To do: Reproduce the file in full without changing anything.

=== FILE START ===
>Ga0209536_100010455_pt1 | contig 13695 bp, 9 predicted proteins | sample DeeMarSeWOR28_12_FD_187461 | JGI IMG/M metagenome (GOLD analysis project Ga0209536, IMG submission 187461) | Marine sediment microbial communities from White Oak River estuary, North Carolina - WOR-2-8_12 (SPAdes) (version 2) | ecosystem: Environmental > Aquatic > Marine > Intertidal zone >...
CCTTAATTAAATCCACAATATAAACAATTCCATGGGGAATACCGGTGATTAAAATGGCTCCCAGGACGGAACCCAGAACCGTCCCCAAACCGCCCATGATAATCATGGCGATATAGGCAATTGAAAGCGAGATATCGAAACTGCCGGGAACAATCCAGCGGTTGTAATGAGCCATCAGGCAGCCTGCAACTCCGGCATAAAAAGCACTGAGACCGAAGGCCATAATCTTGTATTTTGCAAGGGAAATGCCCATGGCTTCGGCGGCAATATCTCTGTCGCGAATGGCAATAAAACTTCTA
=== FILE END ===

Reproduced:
>Ga0209536_100010455_pt1 | contig 13695 bp, 9 predicted proteins | sample DeeMarSeWOR28_12_FD_187461 | JGI IMG/M metagenome (GOLD analysis project Ga0209536, IMG submission 187461) | Marine sediment microbial communities from White Oak River estuary, North Carolina - WOR-2-8_12 (SPAdes) (version 2) | ecosystem: Environmental > Aquatic > Marine > Intertidal zone >...
CCTTAATTAAATCCACAATATAAACAATTCCATGGGGAATACCGGTGATTAAAATGGCTCCCAGGACGGAACCCAGAACCGTCCCCAAACCGCCCATGATAATCATGGCGATATAGGCAATTGAAAGCGAGATATCGAAACTGCCGGGAACAATCCAGCGGTTGTAATGAGCCATCAGGCAGCCTGCAACTCCGGCATAAAAAGCACTGAGACCGAAGGCCATAATCTTGTATTTTGCAAGGGAAATGCCCATGGCTTCGGCGGCAATATCTCTGTCGCGAATGGCAATAAAACTTCTA